The red headed stepchild to Fruit Loops. The circle cereal no one wants to wear on their cereal themed string neckless. The flavorless companion to the Honey Nut, Frosted, even chocolate Cheerios. I believe original Cheerios remain on the market for basically one thing. Babies.
I’ll hand it to them, they’ve made some great commercials, and stood by their message when a few internet trolls tried to take them down. Kudos General Mills. Though better yet, I’ve learned Cheerios can simultaneously teach your little one how to feed themselves and apparently the dog at the same time. It really is a matter of convenience, I rarely have to feed the dog anymore, the baby does it for me.
About two weeks ago we started giving him (the baby, not the dog) some Cheerios during our dinner time. To work on his hand to mouth coordination, in addition to his pincer grasp, the name of this stage of development. At first it was a slow start, the Cheerios seemed to magically disappear no where near his mouth. Understandable, since this was his first go at it. For every one Cheerio, four fingers would go into the mouth, and said Cheerio would fall somewhere into the depths of his high chair or onto the floor. It’s actually a pretty good magic trick. He’s now performing nightly at the dinner table, and recently demanded his name be on the marquee out in front of the house, tickets are already sold out.
Blazer, our dog, sits with eager anticipation looking upward at every Cheerio, hoping it would somehow miss the chair and tumble down onto the floor where he could scoop it up with one lick of his tongue. If we didn’t know any better, we’d think the two of them are in cahoots. Nevertheless, at the conclusion of our nightly “The Amazing Cheerio” disappearing act, Blazer gets to reap the benefits of the evening’s performance. As with any good trick, the secrets are revealed and he gets to devour them as if he’s found the holy grail of snacks.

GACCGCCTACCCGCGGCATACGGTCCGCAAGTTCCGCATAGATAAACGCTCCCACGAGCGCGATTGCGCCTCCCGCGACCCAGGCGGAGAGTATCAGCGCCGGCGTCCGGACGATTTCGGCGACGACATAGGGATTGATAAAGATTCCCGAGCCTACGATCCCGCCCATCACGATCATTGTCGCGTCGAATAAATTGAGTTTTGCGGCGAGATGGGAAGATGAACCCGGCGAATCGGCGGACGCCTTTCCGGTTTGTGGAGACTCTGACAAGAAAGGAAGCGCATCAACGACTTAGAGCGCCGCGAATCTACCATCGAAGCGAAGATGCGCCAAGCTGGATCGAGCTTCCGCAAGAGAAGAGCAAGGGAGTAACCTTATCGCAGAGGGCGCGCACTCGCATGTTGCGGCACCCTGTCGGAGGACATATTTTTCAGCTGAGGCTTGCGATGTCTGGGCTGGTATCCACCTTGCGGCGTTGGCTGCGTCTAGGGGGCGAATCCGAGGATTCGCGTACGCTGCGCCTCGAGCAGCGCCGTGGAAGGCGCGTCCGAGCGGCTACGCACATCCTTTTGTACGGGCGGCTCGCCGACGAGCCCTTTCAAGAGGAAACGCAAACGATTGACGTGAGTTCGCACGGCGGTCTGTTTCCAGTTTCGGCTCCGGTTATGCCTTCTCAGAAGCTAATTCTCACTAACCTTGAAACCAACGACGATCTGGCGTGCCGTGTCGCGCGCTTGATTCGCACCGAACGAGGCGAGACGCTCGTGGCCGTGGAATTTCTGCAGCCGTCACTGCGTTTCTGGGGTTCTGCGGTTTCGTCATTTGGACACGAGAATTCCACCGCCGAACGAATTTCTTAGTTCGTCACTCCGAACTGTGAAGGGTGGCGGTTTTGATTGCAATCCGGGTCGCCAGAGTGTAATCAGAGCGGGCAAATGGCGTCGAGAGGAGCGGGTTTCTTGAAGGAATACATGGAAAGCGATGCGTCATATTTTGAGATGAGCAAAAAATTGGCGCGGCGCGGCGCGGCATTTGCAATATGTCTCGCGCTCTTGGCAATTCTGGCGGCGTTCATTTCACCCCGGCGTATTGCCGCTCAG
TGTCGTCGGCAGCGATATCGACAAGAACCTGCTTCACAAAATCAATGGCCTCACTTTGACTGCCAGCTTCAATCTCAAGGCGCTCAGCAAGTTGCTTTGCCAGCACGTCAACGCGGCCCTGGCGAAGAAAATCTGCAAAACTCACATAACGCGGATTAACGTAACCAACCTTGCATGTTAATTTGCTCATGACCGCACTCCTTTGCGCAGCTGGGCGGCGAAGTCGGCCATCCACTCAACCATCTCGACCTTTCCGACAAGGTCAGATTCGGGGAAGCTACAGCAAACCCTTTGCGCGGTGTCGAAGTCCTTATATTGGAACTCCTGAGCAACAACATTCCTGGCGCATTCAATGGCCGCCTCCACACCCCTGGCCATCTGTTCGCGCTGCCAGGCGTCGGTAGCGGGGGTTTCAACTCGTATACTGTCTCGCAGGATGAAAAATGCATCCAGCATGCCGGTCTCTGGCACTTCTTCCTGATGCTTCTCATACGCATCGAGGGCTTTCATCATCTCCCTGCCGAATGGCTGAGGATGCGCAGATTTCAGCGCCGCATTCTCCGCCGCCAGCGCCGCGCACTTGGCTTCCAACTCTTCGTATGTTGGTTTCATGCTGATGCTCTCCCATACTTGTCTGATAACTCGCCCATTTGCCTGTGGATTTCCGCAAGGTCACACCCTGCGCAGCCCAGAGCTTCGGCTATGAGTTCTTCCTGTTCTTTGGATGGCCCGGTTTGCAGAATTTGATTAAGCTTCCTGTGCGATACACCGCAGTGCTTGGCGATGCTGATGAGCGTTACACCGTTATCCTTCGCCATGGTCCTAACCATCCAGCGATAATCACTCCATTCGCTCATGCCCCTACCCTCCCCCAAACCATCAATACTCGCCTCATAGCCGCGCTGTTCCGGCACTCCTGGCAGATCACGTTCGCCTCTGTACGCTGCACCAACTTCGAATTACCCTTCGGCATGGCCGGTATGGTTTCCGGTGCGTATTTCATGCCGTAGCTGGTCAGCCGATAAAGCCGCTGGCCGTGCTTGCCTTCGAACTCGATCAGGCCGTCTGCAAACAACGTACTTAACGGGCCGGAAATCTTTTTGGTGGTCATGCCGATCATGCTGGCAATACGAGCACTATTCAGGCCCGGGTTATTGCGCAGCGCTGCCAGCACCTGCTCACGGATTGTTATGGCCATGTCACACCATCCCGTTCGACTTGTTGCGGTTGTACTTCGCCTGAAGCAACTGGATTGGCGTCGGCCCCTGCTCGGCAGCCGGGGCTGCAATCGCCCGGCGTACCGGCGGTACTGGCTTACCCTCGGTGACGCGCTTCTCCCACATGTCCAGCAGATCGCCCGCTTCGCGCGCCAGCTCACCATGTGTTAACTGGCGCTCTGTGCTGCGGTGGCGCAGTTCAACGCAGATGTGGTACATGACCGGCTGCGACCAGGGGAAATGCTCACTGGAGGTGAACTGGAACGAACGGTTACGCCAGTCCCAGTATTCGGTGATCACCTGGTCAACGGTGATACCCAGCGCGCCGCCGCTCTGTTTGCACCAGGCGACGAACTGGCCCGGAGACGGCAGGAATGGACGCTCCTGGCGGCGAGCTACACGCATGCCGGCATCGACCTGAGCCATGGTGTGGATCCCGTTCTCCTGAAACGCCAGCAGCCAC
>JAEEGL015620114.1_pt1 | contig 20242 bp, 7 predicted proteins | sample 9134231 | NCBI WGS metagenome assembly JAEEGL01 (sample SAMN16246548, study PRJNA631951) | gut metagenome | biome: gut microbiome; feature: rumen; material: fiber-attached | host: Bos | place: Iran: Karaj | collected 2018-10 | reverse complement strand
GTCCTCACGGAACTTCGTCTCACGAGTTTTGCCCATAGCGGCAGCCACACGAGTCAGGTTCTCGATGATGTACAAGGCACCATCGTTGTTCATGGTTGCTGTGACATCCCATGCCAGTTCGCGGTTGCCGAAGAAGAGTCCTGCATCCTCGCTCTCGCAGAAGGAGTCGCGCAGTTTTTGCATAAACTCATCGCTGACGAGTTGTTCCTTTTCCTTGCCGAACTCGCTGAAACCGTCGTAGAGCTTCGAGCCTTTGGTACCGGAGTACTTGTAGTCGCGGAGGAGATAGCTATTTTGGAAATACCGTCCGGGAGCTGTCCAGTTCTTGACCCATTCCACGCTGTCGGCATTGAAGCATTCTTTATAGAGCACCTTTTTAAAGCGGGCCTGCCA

Now a few weeks in, our guy is “grasping” the concept quite a bit more and doing a much better job cleaning his tray and getting the Cheerios to his mouth. Much to the chagrin of his partner in crime. More in the mouth means fewer on the floor. His canine assistant may be looking for a new act to follow, now there’s fewer incentives.
Just bringing the box out of the pantry garners smiles, screams, and clapping, he really likes the Cheerios. The rapid development going on right now, is quite wonderful to watch. He’s picking up on words and actions by us, and is now even starting to mimic things we do. Thankfully not our words yet. This Cheerio connection he’s built is another step in the growing process. Though I’m sure in a few short years I’ll be begging him to eat this far less exciting cereal instead of the ones pitched by a leprechaun, toucan, tiger, or bunny rabbit.
“There’s plenty of flavor,” I’ll say. “Remember when you used to eat them all the time?”
“No dad. I was a baby. Plus, remember that time you wrote on the internet they didn’t have much flavor?” is the reply I imagine I’ll get. Hard to reason with that.
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